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Images in: Appendix A

Gulf of Mexico

Images - Appendix A

Gulf of Mexico Subsalt

Images - Appendix A

World Data

Images - Appendix A Courtesy of Dr. Ahr (TEXAS A&M UNIVERSITY)

World Data

Images - Appendix A Courtesy of Dr. Ahr (TEXAS A&M UNIVERSITY)

World Data

Images - Appendix A Courtesy of Dr. Ahr (TEXAS A&M UNIVERSITY)

World Data

Images - Appendix A Courtesy of Dr. Ahr (TEXAS A&M UNIVERSITY)

Rock Cycle

Images - Appendix A An illustration of some of the more common methods of rock formation and alteration.

Igneous rocks are formed from the cooling and crystallization of molten rock (or magma)below the crust. When magma cools slowly within the crust, it forms coarsely crystalline rocks, such as granite and gabbro. When magma erupts at the surface of the earth, it forms glassy and microcrystalline volcanic lavas, such as basalt and rhyolite.

Metamorphic rocks are formed by the modification of pre-existing rocks by high temperature and/or high pressure. Regional metamorphism occurs at great depths in the crust. Thermal or contact metamorphism occurs where magma intrudes shallow rocks, and it is characterized by high temperature but low pressure.

Igneous and metamorphic rocks both have crystalline fabrics and lack porosity. They form petroleum reservoirs only in rare instances and are commonly referred to as ``basement.''

Sedimentary rocks are formed from the breakdown of pre-existing rocks: igneous, metamorphic, and sedimentary. They are formed both by the direct deposition of fragments of pre-existing rock (detrital) as well as from the precipitation of their solutes (chemical sediments, such as evaporites).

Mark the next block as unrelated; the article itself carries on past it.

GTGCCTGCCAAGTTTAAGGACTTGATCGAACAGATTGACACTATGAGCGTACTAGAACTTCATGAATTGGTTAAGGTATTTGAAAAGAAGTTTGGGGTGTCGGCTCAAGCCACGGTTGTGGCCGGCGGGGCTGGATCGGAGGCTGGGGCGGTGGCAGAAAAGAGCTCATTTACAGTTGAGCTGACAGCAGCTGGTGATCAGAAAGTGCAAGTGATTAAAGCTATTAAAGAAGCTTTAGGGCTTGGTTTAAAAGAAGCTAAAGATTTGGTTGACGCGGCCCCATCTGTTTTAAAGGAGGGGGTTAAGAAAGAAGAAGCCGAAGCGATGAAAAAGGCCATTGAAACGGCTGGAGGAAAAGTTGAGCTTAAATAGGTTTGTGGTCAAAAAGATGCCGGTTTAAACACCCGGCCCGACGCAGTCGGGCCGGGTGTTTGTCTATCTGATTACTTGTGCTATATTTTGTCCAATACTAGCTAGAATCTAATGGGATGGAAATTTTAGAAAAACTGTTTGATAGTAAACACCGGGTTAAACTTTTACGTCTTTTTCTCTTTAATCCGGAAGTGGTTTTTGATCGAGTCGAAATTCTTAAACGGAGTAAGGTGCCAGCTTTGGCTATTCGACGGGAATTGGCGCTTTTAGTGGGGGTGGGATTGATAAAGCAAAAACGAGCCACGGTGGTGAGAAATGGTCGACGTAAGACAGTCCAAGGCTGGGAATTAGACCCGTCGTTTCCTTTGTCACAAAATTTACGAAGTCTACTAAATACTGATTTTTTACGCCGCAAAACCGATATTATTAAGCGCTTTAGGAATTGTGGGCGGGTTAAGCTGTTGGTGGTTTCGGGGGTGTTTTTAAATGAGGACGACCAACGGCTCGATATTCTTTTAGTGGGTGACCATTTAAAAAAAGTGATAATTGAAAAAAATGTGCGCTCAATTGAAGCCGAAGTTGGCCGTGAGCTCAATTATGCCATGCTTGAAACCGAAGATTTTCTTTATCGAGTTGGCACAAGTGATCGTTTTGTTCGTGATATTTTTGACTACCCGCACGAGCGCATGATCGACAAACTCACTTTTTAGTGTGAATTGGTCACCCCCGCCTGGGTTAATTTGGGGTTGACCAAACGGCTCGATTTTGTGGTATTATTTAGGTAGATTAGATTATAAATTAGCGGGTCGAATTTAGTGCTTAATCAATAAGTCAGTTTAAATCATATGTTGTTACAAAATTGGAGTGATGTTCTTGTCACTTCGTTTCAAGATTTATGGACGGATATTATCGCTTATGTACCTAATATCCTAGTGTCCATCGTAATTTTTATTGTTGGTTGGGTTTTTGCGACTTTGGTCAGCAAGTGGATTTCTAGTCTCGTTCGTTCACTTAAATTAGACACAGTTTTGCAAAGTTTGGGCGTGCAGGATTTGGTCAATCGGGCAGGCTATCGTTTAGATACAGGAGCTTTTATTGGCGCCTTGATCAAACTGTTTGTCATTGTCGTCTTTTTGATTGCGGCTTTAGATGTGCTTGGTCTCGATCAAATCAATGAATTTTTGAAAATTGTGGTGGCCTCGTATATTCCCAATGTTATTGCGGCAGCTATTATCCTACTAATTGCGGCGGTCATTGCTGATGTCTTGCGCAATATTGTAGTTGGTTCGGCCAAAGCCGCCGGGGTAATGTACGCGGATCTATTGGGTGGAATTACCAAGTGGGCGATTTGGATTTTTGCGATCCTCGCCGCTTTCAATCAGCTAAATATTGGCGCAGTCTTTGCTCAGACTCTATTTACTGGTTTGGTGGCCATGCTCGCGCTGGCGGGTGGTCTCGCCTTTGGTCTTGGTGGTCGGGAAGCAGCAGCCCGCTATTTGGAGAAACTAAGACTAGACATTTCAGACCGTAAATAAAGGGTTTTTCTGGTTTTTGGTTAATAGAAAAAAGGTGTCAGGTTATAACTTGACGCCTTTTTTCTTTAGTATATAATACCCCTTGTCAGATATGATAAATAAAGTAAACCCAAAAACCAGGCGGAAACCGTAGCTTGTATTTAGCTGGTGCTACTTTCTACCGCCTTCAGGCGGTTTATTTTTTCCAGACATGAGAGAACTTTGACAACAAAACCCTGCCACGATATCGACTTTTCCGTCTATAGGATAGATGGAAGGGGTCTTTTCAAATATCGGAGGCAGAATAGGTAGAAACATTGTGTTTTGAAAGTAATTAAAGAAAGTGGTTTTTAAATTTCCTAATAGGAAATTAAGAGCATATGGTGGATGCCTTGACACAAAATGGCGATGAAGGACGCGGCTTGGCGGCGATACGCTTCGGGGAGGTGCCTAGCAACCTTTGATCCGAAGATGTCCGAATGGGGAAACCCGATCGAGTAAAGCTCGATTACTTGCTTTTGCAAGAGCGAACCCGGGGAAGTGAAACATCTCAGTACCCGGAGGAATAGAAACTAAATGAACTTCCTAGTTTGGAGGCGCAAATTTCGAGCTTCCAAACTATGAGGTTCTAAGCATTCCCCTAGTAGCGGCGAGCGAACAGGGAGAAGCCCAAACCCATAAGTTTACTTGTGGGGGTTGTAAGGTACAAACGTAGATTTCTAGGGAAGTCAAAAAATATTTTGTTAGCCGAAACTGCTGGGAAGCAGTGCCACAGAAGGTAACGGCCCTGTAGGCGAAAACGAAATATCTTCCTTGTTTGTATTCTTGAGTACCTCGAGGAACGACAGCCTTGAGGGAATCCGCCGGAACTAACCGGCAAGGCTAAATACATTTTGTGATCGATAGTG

Sedimentary rocks, by their very nature, tend to be deposited with voids between the sediment particles. Thus most petroleum reservoirs are found in the coarser sediments. Fine-grained sediments serve as impermeable seals to petroleum migration and also as petroleum source beds. Sediments are classified by both grain size (clay, claystone; silt, siltstone; sand, sandstone; gravel, conglomerate) and chemistry (shale is composed principally of clay minerals; sandstone is composed principally of quartz; limestone is composed principally of calcium carbonate; dolomite is composed of the mineral dolomite; evaporites are salts formed from the evaporation of sea water: gypsum, anhydrite, halite, etc.).

Sedimentary rocks are thus often the result of a long history involving weathering, erosion, transportation, deposition, and subsequent physical and chemical changes during burial (called diagenesis). These various processes are defined below.